When liquids turn to solids: the mystery of corn starch elucidated
Some particle suspensions, such as grains of starch in water that are liquid at rest, suddenly solidify when they are subjected to vigorous shearing or impact. This fascinating behavior, called shear thickening, can make it possible to "walk on water" or design lightweight and supple jackets that are nevertheless highly shock-resistant. Scientists at the Institut Universitaire des Systèmes Thermiques Industriels (Aix-Marseille Université/CNRS) have now shown experimentally that this behavior results from a transition involving friction between the particles and the presence of short-range repulsive forces (of electrostatic or physicochemical origin). This study was published in PNAS on 1st May 2017.
How can some fluids suddenly turn to solids? The origin of this phenomenon has long remained a mystery. Scientists at the Institut Universitaire des Systèmes Thermiques Industriels (CNRS, Aix-Marseille Université) based their work on a very recent theoretical model (Seto et al., PRL 2013, Wyart and Cates, PRL 2014). The idea is as follows: under a weak constraint and in the presence of short-range repulsive forces, particles in a shear-thickening suspension are kept apart and therefore do not touch each other. This lack of solid contact means that there is no friction between the particles, and the suspension flows easily (cf. Figure 1). However, under the effect of an impact, or shearing, the particles make contact. Friction then occurs between them and generates a highly dissipative medium: the suspension suddenly turns into a solid.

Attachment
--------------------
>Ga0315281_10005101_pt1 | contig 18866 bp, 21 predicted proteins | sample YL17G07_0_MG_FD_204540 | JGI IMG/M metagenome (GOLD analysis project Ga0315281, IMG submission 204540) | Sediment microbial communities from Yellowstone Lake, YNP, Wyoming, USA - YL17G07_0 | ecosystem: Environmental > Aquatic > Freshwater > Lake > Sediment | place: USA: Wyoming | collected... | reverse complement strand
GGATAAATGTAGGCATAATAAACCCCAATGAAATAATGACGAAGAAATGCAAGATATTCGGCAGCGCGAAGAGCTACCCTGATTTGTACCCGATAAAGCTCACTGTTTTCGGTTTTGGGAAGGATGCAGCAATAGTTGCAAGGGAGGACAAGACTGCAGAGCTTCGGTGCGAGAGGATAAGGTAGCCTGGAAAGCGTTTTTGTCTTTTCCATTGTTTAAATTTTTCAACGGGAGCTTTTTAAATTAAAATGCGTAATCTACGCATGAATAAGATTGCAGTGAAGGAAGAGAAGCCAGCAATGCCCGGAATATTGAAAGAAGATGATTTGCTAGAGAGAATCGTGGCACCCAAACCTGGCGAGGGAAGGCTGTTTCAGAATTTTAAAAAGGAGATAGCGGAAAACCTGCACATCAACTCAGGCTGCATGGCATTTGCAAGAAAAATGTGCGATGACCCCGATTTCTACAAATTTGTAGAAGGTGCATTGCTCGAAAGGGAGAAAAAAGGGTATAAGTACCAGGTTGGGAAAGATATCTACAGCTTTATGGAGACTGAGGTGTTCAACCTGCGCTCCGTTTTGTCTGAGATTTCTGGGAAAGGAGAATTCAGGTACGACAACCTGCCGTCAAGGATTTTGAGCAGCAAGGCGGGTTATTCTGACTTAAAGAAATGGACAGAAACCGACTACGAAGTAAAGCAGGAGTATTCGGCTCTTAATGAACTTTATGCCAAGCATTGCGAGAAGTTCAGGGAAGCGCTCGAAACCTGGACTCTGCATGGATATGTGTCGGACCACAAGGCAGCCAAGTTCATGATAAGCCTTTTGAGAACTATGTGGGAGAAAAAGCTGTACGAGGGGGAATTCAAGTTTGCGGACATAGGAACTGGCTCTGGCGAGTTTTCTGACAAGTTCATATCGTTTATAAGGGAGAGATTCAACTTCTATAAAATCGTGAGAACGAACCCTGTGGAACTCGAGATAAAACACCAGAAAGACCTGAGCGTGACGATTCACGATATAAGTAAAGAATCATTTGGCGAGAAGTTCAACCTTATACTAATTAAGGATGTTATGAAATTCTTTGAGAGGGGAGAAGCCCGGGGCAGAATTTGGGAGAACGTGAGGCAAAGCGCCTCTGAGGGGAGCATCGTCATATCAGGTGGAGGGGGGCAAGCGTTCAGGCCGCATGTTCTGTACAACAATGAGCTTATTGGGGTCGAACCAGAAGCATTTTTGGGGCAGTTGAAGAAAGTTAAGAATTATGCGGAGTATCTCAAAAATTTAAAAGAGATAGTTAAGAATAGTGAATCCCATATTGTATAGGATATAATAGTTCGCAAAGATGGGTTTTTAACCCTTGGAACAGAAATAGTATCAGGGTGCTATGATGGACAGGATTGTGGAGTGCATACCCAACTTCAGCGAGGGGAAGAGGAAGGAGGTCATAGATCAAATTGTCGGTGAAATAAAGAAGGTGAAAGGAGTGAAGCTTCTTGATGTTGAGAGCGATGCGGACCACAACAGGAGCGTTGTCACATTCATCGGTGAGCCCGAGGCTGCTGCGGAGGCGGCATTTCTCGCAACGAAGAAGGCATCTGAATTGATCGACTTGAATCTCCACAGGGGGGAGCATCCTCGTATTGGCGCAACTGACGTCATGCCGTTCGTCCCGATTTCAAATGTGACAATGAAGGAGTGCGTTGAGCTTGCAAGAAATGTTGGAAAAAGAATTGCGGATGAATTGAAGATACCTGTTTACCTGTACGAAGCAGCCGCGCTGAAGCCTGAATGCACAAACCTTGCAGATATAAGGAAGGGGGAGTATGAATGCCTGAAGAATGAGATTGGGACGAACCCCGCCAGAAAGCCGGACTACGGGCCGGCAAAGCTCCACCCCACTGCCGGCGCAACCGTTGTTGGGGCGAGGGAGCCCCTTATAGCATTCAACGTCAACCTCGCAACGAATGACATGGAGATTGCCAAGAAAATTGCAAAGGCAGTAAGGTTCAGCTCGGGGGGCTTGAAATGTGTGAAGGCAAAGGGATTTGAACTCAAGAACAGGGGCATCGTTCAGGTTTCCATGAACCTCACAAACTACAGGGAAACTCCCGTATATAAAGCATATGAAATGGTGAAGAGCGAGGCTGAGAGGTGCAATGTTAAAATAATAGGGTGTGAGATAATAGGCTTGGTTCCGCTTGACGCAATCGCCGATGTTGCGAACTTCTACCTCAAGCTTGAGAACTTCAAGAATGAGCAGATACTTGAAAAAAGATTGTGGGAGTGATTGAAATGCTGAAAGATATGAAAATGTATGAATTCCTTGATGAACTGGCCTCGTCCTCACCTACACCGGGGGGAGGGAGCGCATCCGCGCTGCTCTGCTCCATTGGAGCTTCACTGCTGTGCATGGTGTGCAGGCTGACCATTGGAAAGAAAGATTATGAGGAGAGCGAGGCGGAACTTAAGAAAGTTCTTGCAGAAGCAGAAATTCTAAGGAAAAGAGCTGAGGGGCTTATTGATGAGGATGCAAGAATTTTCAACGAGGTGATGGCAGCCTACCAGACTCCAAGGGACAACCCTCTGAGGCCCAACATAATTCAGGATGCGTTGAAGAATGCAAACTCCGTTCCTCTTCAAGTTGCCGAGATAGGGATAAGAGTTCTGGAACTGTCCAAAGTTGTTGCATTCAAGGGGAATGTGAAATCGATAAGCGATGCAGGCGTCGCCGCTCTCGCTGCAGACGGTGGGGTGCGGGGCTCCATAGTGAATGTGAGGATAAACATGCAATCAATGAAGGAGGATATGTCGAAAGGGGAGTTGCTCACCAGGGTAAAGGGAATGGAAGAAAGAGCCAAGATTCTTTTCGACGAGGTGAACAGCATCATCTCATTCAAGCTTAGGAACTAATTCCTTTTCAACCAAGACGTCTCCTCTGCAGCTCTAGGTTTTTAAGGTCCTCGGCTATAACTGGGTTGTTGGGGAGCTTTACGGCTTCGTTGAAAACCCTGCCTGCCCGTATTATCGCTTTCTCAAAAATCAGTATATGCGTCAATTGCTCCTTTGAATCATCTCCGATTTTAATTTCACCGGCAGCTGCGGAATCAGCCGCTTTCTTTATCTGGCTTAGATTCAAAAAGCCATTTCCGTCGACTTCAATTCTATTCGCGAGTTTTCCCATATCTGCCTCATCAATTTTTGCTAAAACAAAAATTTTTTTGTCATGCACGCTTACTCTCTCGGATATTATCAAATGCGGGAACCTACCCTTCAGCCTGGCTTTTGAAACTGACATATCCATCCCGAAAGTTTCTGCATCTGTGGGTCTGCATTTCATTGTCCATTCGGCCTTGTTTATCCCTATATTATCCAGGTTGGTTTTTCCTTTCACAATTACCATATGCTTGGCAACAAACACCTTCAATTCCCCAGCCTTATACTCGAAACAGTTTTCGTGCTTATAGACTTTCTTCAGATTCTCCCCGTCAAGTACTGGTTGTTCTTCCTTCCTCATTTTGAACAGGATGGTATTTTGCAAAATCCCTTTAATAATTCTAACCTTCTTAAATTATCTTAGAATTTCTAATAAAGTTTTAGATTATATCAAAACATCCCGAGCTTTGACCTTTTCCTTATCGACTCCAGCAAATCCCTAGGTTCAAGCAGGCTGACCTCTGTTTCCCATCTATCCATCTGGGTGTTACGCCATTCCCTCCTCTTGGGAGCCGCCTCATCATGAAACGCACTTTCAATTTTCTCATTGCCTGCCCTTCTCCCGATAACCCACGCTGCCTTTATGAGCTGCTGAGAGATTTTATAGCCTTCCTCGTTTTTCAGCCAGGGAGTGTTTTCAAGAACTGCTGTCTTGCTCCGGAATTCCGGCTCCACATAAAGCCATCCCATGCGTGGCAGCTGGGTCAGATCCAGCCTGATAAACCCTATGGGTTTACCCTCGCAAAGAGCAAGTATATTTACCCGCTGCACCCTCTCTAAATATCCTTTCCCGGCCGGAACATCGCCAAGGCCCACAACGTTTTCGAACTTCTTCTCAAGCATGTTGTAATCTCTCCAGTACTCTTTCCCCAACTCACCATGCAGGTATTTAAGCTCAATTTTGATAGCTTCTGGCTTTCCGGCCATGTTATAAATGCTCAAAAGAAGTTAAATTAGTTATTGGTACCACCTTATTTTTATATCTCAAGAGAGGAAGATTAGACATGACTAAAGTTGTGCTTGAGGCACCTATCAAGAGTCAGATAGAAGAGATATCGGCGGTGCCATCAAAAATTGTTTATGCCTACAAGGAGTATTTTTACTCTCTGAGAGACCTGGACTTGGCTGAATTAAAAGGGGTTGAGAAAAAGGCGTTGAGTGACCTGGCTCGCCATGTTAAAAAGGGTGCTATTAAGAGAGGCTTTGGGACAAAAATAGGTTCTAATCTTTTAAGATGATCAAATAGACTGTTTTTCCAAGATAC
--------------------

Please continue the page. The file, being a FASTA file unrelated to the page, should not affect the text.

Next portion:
To demonstrate this frictional transition, or in other words the frictional or non-frictional behavior of particles, the IUSTI scientists studied the avalanche angles, compaction properties under vibration and the dilatancy effects of different particle suspensions. They were thus able to demonstrate that particles in shear-thickening suspensions did indeed behave like frictionless grains when under low stress. By reducing the range of the repulsive forces between grains in a model shear-thickening suspension of silica beads, they also showed that this frictionless state disappeared and the suspension then recovered a standard rheological behavior.
These findings, which for the first time have linked microscopic contact physics, friction and the macroscopic rheological behavior of suspensions, confirm that shear-thickening results from a frictional transition. Demonstrating the crucial role of friction in suspensions should enable a clearer understanding of, and thus improvements to, the formulation of modern types of polymer-containing concrete, in order to control their flow properties. More generally, this advance may also contribute to the formulation of suspensions with controlled rheological properties that could have medical or sports applications (flexible splints or supports that permit slow movements but offer protection in the event of an impact).
Revealing the frictional transition in shear-thickening suspensions, Cécile Clavaud, Antoine Bérut, Bloen Metzger, and Yoël Forterre, PNAS, 1st May 2017